What Is OSHA?
Golf and country clubs are accountable under the OSHA standards. Under the OSH Act of 1970, General Duty Clause,
(a) Each Employer— "(1) shall furnish to each of his employees employment and a place of employment which are free from recognized hazards that are causing or are likely to cause death or serious physical harm to his employees; (2) shall comply with occupational safety and health standards promulgated under this Act.
OSHA was created as part of the Occupational Safety and Health Act of 1970 (OSH Act) to set and enforce workplace safety standards. OSHA is part of the U.S. Department of Labor. Federal OSHA covers most private sector, and some public sector, employers and their workers in all 50 states and other U.S. jurisdictions. Some states have OSHA-approved programs (e.g., California OSHA or "Cal-OSHA") that are state run and must be as effective or better than the Federal OSHA program.
Requirements & Standards to Consider
OSHA requires written programs and recordkeeping for all businesses. Only businesses with 10 or fewer employees are exempt from recordkeeping and many formal written programs. Certain partially exempt industries in the "low-risk" category are exempt from recordkeeping. No employer within OSHA jurisdiction, regardless of size, is exempt from compliance with the OSHA standards.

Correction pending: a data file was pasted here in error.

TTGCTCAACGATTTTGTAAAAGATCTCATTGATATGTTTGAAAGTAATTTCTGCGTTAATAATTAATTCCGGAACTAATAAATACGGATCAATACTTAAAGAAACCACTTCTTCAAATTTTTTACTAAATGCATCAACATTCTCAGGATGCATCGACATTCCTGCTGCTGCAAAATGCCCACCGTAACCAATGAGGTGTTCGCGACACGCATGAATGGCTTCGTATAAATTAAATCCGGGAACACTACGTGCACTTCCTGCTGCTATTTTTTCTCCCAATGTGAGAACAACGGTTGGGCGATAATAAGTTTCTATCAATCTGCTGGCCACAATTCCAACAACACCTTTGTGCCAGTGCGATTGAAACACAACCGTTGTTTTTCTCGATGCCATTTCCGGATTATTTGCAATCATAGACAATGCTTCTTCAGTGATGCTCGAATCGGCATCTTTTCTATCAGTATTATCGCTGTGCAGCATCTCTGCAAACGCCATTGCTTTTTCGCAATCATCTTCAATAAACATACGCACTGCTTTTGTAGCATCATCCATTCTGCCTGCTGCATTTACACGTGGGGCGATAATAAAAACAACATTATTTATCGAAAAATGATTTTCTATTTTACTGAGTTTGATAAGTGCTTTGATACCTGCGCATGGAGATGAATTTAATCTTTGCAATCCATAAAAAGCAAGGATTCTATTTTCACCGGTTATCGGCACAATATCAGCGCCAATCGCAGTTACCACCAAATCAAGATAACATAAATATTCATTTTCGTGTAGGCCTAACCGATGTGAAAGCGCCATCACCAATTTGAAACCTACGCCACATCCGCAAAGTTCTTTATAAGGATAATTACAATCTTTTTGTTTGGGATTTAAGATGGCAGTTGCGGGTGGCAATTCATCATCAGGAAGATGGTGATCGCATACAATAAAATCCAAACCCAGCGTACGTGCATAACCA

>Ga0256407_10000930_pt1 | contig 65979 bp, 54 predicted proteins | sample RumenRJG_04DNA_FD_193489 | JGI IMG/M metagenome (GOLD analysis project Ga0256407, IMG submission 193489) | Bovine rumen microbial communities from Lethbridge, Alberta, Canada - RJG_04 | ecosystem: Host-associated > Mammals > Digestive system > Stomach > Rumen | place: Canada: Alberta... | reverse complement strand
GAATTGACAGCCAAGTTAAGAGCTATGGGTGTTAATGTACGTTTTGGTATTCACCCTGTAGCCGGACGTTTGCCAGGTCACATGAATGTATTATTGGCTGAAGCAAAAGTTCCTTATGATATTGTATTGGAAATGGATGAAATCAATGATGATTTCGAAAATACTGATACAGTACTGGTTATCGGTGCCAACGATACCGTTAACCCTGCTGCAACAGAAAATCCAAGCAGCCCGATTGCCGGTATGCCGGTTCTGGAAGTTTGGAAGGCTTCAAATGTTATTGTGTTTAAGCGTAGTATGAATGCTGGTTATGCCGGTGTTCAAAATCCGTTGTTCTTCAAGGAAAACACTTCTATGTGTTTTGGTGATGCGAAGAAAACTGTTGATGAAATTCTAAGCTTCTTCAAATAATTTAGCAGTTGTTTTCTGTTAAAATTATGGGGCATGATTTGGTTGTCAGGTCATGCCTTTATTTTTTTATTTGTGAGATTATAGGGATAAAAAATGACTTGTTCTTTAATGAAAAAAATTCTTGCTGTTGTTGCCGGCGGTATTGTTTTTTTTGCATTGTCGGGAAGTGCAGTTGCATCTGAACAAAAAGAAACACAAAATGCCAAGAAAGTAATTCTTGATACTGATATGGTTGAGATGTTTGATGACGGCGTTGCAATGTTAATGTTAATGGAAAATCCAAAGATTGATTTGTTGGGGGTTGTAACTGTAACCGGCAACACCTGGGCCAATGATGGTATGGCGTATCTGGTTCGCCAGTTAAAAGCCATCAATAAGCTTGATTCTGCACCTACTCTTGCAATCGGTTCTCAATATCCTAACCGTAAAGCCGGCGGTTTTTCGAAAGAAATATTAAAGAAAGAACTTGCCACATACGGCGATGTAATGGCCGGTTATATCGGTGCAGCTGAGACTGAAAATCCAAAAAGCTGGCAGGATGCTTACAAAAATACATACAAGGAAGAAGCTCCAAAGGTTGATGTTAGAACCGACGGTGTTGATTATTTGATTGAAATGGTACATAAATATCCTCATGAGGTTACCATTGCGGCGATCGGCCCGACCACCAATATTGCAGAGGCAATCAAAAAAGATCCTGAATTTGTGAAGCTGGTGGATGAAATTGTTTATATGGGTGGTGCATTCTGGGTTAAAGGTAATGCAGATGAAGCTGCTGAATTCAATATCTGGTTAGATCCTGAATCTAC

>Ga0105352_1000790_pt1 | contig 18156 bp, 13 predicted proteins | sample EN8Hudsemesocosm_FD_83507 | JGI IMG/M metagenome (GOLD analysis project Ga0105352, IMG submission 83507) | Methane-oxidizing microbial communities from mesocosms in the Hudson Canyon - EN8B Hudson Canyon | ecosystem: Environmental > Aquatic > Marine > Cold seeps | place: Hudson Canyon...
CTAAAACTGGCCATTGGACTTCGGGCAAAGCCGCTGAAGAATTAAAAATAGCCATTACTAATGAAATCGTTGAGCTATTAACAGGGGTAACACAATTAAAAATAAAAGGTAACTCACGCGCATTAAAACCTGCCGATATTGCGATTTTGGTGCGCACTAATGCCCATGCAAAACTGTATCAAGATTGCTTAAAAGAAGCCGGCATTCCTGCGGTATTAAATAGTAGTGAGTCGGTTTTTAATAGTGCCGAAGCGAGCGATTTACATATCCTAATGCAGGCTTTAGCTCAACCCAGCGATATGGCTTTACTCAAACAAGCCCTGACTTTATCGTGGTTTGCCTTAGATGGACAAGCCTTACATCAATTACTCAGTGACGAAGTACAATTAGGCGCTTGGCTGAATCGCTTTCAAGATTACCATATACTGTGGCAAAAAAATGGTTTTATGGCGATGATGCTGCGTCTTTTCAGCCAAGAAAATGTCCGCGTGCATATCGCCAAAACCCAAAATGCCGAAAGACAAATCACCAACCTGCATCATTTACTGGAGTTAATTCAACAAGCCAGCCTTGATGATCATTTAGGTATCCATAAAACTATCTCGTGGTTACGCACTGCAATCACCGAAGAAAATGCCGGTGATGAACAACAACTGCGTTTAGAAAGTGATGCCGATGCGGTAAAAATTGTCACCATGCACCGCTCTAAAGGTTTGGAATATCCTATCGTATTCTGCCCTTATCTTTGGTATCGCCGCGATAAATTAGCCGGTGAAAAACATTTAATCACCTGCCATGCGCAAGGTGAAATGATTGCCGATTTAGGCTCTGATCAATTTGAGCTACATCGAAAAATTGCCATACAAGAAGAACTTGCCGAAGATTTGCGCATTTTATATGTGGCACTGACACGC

Hazard Communication Standard (HCS)
Required. Employee training and a written programs are required. Globally harmonized system (GHS) of labeling and classification of hazardous chemicals introduced. Pesticides are not covered under the OSHA HCS, despite the classification of hazardous. The EPA enforces laws concerning pesticide labeling classification and usage.
Required. All employers must keep incident logs that tracks information that is equivalent to or better than the information required in the OSHA 300 Log.
Reporting Injury to OSHA
Required. All employers must report (1) All work-related fatalities within 8 hours. (2) All work-related inpatient hospitalizations, all amputations and all losses of an eye within 24 hours. OSHA 300 Log.
Emergency Action Plans & Fire Prevention Plans - Written & Training Affected Employees
Required. "An emergency action plan must be in writing, kept in the workplace, and available to employees for review. However, an employer with 10 or fewer employees may communicate the plan orally to employees. [...'] An employer must designate and train employees to assist in a safe and orderly evacuation of other employees. [...] An employer must inform employees upon initial assignment to a job of the fire hazards to which they are exposed. An employer must also review with each employee those parts of the fire prevention plan necessary for self-protection." (1910.33-.39)
Personal Protective Equipment (PPE)
Required. All employers must train affected employees on the PPE they must use for the job. Employers must provide employees, free of charge, with adequate PPE for the job.